by Melissa Brenes-Bastos, email@example.com
By combining conventional marketing techniques with geospatial methods enables users to picture the spatial distribution of data in maps -such as the distribution process, the market diverse- also complementing it with statistical graphs and diagrams will link marketing and GIS. (Musyoka, Mutyauvy, Kiema, Karanja, & Diriba, 2007).
The main focus of this research is on GIS application for the marketing mix (4 P’s), which refers to the main element on a marketing strategic plan. Hess, Rubin & West (2004) research and present some ways in which GIS can support the activities of the four elements of the marketing mix.
- On the product component Hess, Rubin & West (2004) mention that, this element involves the link between the product attributes and the consumer characteristics, the consumer characteristics are geographic distributed, which suggest that the design and market of the product will be based on geographic data. Hess, Rubin & West (2004) also mention one application of GIS for a product is “to discover where products are selling well and what characteristics of consumers in these areas drive the demand”. (208) Using the same analysis, it can be found what product characteristics make then unattractive in low sales areas, this type of information can be used for marketing product decision such as line-stretching, line-fitting, line-modernization and features. (Hess, Rubin & West, 2004)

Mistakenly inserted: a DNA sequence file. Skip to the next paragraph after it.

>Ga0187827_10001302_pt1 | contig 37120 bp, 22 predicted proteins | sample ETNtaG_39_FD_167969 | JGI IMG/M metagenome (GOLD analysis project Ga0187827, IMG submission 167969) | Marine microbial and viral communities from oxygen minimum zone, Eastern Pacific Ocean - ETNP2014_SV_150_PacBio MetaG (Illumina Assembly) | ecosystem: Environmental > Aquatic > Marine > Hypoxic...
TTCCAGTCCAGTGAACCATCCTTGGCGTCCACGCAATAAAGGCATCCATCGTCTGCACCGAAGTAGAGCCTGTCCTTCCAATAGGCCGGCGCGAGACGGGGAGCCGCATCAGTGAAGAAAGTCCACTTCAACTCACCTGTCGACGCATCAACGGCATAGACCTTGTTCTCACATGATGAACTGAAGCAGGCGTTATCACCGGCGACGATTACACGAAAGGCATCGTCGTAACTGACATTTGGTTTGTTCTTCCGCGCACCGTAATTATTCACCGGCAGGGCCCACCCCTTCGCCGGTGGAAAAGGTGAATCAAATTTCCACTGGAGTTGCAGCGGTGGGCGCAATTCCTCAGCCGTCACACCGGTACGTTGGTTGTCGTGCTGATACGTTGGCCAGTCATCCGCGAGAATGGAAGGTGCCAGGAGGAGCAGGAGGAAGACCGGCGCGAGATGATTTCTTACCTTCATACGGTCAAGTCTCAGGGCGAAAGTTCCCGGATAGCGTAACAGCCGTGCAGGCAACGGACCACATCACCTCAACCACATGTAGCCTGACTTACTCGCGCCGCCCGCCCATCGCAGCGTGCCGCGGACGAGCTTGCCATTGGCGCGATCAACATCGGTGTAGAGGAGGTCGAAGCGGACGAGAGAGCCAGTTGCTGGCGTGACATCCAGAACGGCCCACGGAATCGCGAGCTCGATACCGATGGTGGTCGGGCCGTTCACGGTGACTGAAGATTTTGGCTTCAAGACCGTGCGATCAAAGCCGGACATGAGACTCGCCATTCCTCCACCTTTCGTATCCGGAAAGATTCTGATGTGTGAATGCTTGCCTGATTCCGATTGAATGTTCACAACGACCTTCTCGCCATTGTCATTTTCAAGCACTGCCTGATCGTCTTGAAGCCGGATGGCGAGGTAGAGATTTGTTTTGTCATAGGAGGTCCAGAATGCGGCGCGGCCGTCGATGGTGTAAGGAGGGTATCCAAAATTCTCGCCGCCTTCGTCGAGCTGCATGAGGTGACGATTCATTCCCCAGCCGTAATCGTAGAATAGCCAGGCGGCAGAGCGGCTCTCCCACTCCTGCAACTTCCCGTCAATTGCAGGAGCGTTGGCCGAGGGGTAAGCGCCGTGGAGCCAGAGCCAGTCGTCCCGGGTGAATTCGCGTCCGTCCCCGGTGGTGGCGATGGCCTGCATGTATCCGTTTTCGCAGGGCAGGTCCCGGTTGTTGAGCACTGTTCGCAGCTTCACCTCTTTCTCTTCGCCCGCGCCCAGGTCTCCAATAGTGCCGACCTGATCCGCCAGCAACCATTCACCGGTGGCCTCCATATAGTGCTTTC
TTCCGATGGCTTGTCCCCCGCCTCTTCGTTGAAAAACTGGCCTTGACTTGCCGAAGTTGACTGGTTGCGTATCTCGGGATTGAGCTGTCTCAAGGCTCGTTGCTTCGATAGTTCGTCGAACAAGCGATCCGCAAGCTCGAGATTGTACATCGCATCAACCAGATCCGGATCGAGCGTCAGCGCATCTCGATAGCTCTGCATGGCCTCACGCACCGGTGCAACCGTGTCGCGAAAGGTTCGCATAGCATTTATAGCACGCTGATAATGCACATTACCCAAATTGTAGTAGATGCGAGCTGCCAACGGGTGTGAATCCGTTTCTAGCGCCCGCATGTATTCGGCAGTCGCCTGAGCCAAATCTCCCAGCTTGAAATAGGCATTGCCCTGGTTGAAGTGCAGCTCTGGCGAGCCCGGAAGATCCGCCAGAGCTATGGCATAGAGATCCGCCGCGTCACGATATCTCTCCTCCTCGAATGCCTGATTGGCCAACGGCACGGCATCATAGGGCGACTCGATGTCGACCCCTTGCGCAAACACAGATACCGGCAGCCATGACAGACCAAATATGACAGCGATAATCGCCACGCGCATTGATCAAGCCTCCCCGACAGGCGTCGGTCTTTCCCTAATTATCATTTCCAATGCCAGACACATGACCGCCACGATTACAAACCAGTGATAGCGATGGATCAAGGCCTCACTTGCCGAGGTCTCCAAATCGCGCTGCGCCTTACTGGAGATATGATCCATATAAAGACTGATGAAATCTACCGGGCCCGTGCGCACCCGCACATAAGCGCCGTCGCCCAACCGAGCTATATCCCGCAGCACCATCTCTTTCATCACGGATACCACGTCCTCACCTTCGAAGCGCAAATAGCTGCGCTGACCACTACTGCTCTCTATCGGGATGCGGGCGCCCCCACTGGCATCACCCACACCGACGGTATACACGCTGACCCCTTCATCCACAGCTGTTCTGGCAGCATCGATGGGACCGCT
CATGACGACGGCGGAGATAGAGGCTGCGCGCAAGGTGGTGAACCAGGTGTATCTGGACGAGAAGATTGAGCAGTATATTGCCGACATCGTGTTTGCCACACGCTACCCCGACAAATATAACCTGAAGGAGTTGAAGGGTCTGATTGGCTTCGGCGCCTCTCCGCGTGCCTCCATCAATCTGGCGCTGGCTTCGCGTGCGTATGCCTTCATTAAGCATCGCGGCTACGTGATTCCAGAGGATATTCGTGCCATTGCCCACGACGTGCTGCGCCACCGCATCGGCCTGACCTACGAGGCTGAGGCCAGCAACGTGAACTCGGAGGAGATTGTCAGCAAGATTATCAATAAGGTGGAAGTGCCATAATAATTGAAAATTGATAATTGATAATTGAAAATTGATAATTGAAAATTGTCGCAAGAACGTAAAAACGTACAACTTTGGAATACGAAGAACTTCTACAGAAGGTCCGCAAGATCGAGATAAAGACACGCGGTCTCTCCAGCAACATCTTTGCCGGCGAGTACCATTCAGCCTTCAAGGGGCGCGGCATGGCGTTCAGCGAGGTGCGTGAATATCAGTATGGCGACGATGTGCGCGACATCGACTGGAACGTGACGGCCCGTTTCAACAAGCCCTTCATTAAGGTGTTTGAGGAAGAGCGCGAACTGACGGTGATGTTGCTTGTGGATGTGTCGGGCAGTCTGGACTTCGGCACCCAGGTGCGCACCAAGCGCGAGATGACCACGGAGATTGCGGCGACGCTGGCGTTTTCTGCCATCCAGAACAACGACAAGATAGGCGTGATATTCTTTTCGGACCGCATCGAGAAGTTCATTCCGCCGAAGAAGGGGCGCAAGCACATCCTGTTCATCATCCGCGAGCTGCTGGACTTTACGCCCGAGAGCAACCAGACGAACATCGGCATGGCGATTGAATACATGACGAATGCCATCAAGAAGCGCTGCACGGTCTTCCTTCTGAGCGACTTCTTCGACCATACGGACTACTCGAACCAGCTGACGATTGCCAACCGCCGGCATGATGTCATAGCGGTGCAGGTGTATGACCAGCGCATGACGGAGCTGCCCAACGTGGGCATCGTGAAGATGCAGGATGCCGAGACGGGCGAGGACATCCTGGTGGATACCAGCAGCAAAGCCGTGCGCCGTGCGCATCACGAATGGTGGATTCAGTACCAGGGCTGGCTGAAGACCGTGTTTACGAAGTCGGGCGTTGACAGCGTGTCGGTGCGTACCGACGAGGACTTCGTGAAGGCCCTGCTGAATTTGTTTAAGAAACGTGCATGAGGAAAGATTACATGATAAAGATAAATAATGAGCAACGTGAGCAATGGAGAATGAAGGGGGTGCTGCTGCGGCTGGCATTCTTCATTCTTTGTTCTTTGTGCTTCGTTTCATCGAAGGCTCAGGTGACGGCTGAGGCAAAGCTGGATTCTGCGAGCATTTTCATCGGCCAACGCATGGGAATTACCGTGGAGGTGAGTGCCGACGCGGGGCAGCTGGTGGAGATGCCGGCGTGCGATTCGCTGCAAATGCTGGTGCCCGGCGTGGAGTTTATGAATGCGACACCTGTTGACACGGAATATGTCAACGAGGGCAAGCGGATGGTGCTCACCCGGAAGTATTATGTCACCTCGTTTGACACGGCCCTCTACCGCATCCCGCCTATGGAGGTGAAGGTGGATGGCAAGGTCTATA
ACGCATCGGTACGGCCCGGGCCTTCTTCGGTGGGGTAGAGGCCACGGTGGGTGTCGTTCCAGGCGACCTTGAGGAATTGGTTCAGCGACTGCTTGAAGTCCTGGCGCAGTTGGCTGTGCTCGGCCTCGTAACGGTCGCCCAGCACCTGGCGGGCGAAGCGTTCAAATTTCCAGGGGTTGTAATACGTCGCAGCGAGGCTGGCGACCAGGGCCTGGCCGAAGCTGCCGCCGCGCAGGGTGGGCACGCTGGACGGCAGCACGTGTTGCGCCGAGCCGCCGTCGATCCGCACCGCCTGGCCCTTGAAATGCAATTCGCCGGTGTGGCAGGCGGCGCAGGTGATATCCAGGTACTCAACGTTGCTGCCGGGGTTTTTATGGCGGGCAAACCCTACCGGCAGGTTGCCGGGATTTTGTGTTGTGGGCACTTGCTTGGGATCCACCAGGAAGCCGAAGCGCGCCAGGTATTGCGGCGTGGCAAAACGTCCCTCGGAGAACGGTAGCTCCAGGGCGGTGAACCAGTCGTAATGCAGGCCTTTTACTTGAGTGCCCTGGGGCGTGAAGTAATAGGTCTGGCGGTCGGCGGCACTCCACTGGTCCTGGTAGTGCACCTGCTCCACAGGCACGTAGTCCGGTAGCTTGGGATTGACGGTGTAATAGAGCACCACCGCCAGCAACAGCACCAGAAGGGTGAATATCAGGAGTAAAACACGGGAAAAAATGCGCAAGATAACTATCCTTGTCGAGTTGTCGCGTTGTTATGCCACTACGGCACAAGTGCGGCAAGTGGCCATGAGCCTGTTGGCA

- On price Hess, Rubin & West (2004) mention that geography can influence the price of a product, -for example you expect to pay more for gasoline next to a interstate that in a small town-, how proximity to other similar products, discount complementary availability, competing with products or services and other merchants, wholesalers, retailers near can affect the price of a specific product.
- Place (distribution) is according to Hess, Rubin & West (2004) one of the first areas where GIS is used for marketing mix application, examples such as address retail location, distribution centers, fixed delivery routing and flexible delivery routing can be found on GIS applications for place.
- For promotion according to Hess, Rubin & West (2004) the most important issue is to successfully intergrade internal and external information using GIS. The internal and external information of promotion refers to the approach the company will use for the specific product or service, such as personal selling, international selling, local selling, sale promotions, telemarketing, direct mail, spam, product placement, among others. (Gillespie & Hennessey, 2007)
Some research articles founded about the GIS application on the marketing mix are; Geographic Information System (GIS) market in retail sector (M2 Presswire, 2010), Computer-savvy retailers plot your habits: National Edition (Bradbury, 2005), DSS implementation in the UK retail organizations: A GIS perspective (Nasirin & Birks, 2003), Methods for evaluating agricultural enterprises in the framework of uncertainty facing tobacco producing regions of Virginia (Halili, 1999), Put your firm on the map (Talsky, 1996) among others.